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Bipartisan Biomass Energy Amendment Offered to Preserve NH Jobs and Healthy Forests Proposal Has Unanimous Support of Senate Energy and Natural Resources Committee

May 3, 2019

May 3, 2019

Contact Name: Sara Persechino and Robert Collins                              

Phone: (603) 271-3479 – (603) 271-7587                                                                      

Email: Sara.Persechino@leg.state.nh.us – Robert.Collins@leg.state.nh.us

 

CONCORD— In an effort to avoid a crippling shutdown of New Hampshire’s biomass energy plants, while preserving ongoing efforts to manage our state’s forest land, a bipartisan coalition of State Senators will offer a proposal to avoid a protracted legal fight, which has followed passage of a biomass reform law late last year.

 

Senator Jeb Bradley, a member of the Senate Energy and Natural Resources Committee, will formally submit an amendment to HB 183 to preserve the state policy that was enacted last year in SB 365, which provides renewable energy, jobs and forest management through the biomass industry in our state. Senators Martha Fuller Clark (Chairwoman), Dan Feltes, Bob Giuda, and David Watters are co-sponsoring the proposal, which will support the enacted state policy to protect the biomass industry rather continue to wait for resolution in a legal fight waged by the law’s opponents. 

 

“The biomass industry is at a crisis point, and these legal challenges are undermining jobs in the forest products industry and reliability in New Hampshire’s generation mix,” explained Senator Jeb Bradley (R-Wolfeboro).  “In 2018, the legislature passed SB 365 into law by overriding a gubernatorial veto with 2/3rd’s bipartisan support. Since passage last fall, the law’s implementation has been delayed by litigation at the Federal Energy Regulatory Commission and by challenges at the Public Utilities Commission. These delays prevent the plants from operating under the law’s benefits and, instead, force the plants into economic shutdown. The litigation efforts are causing major job losses and issues in our forest economy.” 

 

The lawsuits threaten approximately a thousand jobs and an estimated $254 million dollars of annual economic benefit to the State. Senators believe this amendment allows biomass plants to get back on-line, providing 100 megawatts of energy to the state’s grid, assisting the forestry industry with a low-grade market for wood chips, and putting people back to work.

 

“Consistent with recent case law, this amendment will create a “baseload renewable energy credit” to be sold to existing utilities, thus creating a mechanism that avoids the issues that gave rise to the ill-advised litigation,” explained Senate Majority Leader Dan Feltes (D-Concord).  “This is about standing up for the hard-working men and women of New Hampshire. We are focused on preserving jobs, protecting an annual economic benefit of $254 million dollars, and maintaining sustainable forest management.”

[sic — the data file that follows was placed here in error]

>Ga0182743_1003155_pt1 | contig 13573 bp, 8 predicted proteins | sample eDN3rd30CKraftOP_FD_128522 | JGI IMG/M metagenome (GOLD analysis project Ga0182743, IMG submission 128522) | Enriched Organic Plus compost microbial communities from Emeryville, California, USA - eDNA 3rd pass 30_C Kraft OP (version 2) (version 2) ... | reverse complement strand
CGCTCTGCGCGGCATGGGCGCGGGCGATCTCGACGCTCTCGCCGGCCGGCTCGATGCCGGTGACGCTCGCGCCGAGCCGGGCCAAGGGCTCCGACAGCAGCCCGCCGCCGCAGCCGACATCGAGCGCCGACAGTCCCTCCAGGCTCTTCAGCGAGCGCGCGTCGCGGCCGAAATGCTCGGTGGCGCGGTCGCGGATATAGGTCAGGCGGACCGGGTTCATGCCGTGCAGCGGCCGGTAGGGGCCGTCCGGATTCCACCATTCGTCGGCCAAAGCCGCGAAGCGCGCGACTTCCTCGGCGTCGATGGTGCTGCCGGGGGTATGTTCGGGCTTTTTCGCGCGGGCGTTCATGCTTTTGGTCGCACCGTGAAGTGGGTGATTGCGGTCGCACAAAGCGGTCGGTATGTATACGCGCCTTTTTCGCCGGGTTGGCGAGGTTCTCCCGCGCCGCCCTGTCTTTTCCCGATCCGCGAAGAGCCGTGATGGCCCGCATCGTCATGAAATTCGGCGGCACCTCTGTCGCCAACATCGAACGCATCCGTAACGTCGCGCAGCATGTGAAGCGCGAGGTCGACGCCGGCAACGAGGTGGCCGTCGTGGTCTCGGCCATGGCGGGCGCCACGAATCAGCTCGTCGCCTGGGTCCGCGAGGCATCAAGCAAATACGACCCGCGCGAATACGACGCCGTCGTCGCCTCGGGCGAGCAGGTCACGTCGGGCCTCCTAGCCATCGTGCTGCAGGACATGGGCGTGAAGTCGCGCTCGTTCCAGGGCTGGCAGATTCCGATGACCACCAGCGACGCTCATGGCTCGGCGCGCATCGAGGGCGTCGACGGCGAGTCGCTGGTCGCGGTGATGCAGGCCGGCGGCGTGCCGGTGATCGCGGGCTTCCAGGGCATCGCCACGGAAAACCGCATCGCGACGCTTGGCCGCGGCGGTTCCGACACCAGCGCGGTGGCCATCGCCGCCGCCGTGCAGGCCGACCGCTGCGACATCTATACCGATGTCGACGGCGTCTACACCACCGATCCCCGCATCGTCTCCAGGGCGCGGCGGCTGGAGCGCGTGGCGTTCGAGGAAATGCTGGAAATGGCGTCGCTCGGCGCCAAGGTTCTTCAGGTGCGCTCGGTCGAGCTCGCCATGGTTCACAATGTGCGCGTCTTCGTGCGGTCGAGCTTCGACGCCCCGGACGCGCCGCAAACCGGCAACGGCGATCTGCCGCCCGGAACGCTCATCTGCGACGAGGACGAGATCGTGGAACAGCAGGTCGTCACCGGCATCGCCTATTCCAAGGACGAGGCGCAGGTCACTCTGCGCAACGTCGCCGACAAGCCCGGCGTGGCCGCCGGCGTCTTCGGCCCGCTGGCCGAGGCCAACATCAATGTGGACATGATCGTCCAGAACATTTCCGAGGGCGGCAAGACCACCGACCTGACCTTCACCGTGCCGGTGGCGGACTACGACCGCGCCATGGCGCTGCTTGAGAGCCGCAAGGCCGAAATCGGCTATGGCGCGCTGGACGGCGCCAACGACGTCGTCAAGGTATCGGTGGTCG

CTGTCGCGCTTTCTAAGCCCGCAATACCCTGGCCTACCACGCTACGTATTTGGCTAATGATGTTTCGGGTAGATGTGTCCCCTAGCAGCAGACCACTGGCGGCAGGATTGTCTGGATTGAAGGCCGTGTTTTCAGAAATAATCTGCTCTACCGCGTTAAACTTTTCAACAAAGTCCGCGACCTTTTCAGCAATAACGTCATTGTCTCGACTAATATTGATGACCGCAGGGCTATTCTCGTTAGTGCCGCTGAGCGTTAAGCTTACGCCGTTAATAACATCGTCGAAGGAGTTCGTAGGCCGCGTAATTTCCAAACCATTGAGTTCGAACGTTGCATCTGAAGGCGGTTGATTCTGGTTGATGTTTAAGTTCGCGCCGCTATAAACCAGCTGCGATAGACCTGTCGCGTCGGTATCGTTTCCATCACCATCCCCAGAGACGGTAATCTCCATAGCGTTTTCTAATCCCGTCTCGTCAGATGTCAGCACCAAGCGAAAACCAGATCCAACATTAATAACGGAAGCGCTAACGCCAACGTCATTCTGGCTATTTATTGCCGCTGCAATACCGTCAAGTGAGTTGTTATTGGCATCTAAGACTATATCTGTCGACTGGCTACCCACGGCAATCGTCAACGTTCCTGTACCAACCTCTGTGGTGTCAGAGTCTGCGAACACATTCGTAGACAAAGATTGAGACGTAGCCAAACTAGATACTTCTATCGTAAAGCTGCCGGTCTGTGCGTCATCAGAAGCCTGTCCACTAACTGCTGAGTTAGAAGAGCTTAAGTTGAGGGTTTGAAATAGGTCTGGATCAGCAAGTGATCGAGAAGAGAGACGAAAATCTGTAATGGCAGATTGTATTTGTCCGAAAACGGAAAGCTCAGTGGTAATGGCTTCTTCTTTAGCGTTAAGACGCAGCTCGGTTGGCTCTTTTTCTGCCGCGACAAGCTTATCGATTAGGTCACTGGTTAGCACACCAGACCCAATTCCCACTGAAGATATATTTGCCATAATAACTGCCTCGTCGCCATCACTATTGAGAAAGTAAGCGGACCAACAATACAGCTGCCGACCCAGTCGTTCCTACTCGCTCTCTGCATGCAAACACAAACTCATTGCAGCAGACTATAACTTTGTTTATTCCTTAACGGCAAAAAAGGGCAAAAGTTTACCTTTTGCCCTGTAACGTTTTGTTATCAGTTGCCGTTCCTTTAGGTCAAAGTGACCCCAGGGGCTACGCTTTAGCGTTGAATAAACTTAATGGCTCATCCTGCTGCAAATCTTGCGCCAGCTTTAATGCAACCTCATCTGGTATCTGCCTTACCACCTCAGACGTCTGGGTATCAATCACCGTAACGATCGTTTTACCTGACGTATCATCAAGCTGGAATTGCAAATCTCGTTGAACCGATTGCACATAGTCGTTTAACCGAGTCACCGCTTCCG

“Lawmakers spoke clearly last year, the State supports biomass,” said Senator Martha Fuller Clark (D-Portsmouth), Chairwoman of the Senate Energy & Natural Resources Committee. “We will move forward with this amendment to protect New Hampshire jobs and New Hampshire-based renewable energy.”

 

“Representing a rural district in the northern part of the State – this amendment is critical to my constituents,” said Senator Bob Giuda (R-Warren). “This delay is unacceptable – we must act to protect the small businesses, landowners and the families that rely on the timber industry to survive.” 

 

“Promoting ‘home-grown’ renewable energy policy is not a partisan issue. It serves the State by creating good jobs and benefitting our economy. The health of our forests is critical to our state in terms of the environment and our tourist economy. Biomass is an important tool for managing our forests that we cannot lose,” stated Senator David Watters (D-Dover). 

 

The Senate Energy and Natural Resources Committee will hold a hearing on the amendment on Tuesday, May 7th.  A full Senate vote is anticipated by the middle of May. Senators hope for a quick resolution to this on-going dispute before permanent economic damage is done to the forestry industry.  

 

 

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